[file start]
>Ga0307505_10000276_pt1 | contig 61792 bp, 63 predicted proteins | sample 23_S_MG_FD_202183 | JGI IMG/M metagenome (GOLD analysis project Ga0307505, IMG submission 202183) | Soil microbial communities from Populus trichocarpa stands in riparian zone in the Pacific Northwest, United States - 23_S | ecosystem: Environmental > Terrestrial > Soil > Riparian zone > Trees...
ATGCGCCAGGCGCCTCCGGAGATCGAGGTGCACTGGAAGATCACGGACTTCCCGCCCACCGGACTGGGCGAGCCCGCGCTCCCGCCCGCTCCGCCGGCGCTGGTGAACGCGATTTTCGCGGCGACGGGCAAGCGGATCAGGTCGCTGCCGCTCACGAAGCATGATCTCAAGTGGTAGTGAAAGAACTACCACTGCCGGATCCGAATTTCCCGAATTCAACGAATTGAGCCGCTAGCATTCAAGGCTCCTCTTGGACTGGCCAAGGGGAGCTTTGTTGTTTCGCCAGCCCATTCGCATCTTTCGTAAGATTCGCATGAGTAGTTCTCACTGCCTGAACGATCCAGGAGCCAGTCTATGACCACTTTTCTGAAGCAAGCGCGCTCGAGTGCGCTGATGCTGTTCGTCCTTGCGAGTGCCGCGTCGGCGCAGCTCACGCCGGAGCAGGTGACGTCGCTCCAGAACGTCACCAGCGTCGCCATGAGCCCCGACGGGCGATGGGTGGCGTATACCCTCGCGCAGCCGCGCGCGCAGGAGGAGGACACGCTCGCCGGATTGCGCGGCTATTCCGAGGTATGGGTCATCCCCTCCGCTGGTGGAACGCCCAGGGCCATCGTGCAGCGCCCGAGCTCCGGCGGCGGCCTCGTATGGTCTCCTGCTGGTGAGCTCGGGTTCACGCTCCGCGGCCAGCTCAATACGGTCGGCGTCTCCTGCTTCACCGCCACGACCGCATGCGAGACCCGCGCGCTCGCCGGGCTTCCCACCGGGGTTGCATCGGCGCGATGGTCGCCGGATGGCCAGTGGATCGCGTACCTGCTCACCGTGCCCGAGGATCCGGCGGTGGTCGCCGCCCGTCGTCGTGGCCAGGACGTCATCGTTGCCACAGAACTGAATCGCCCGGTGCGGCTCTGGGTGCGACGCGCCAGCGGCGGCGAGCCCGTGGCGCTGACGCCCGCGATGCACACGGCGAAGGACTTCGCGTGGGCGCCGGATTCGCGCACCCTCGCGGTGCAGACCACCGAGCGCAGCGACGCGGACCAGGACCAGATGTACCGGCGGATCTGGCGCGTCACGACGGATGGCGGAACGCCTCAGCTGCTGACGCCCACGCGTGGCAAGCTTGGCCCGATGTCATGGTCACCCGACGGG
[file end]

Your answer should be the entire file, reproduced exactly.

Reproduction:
>Ga0307505_10000276_pt1 | contig 61792 bp, 63 predicted proteins | sample 23_S_MG_FD_202183 | JGI IMG/M metagenome (GOLD analysis project Ga0307505, IMG submission 202183) | Soil microbial communities from Populus trichocarpa stands in riparian zone in the Pacific Northwest, United States - 23_S | ecosystem: Environmental > Terrestrial > Soil > Riparian zone > Trees...
ATGCGCCAGGCGCCTCCGGAGATCGAGGTGCACTGGAAGATCACGGACTTCCCGCCCACCGGACTGGGCGAGCCCGCGCTCCCGCCCGCTCCGCCGGCGCTGGTGAACGCGATTTTCGCGGCGACGGGCAAGCGGATCAGGTCGCTGCCGCTCACGAAGCATGATCTCAAGTGGTAGTGAAAGAACTACCACTGCCGGATCCGAATTTCCCGAATTCAACGAATTGAGCCGCTAGCATTCAAGGCTCCTCTTGGACTGGCCAAGGGGAGCTTTGTTGTTTCGCCAGCCCATTCGCATCTTTCGTAAGATTCGCATGAGTAGTTCTCACTGCCTGAACGATCCAGGAGCCAGTCTATGACCACTTTTCTGAAGCAAGCGCGCTCGAGTGCGCTGATGCTGTTCGTCCTTGCGAGTGCCGCGTCGGCGCAGCTCACGCCGGAGCAGGTGACGTCGCTCCAGAACGTCACCAGCGTCGCCATGAGCCCCGACGGGCGATGGGTGGCGTATACCCTCGCGCAGCCGCGCGCGCAGGAGGAGGACACGCTCGCCGGATTGCGCGGCTATTCCGAGGTATGGGTCATCCCCTCCGCTGGTGGAACGCCCAGGGCCATCGTGCAGCGCCCGAGCTCCGGCGGCGGCCTCGTATGGTCTCCTGCTGGTGAGCTCGGGTTCACGCTCCGCGGCCAGCTCAATACGGTCGGCGTCTCCTGCTTCACCGCCACGACCGCATGCGAGACCCGCGCGCTCGCCGGGCTTCCCACCGGGGTTGCATCGGCGCGATGGTCGCCGGATGGCCAGTGGATCGCGTACCTGCTCACCGTGCCCGAGGATCCGGCGGTGGTCGCCGCCCGTCGTCGTGGCCAGGACGTCATCGTTGCCACAGAACTGAATCGCCCGGTGCGGCTCTGGGTGCGACGCGCCAGCGGCGGCGAGCCCGTGGCGCTGACGCCCGCGATGCACACGGCGAAGGACTTCGCGTGGGCGCCGGATTCGCGCACCCTCGCGGTGCAGACCACCGAGCGCAGCGACGCGGACCAGGACCAGATGTACCGGCGGATCTGGCGCGTCACGACGGATGGCGGAACGCCTCAGCTGCTGACGCCCACGCGTGGCAAGCTTGGCCCGATGTCATGGTCACCCGACGGG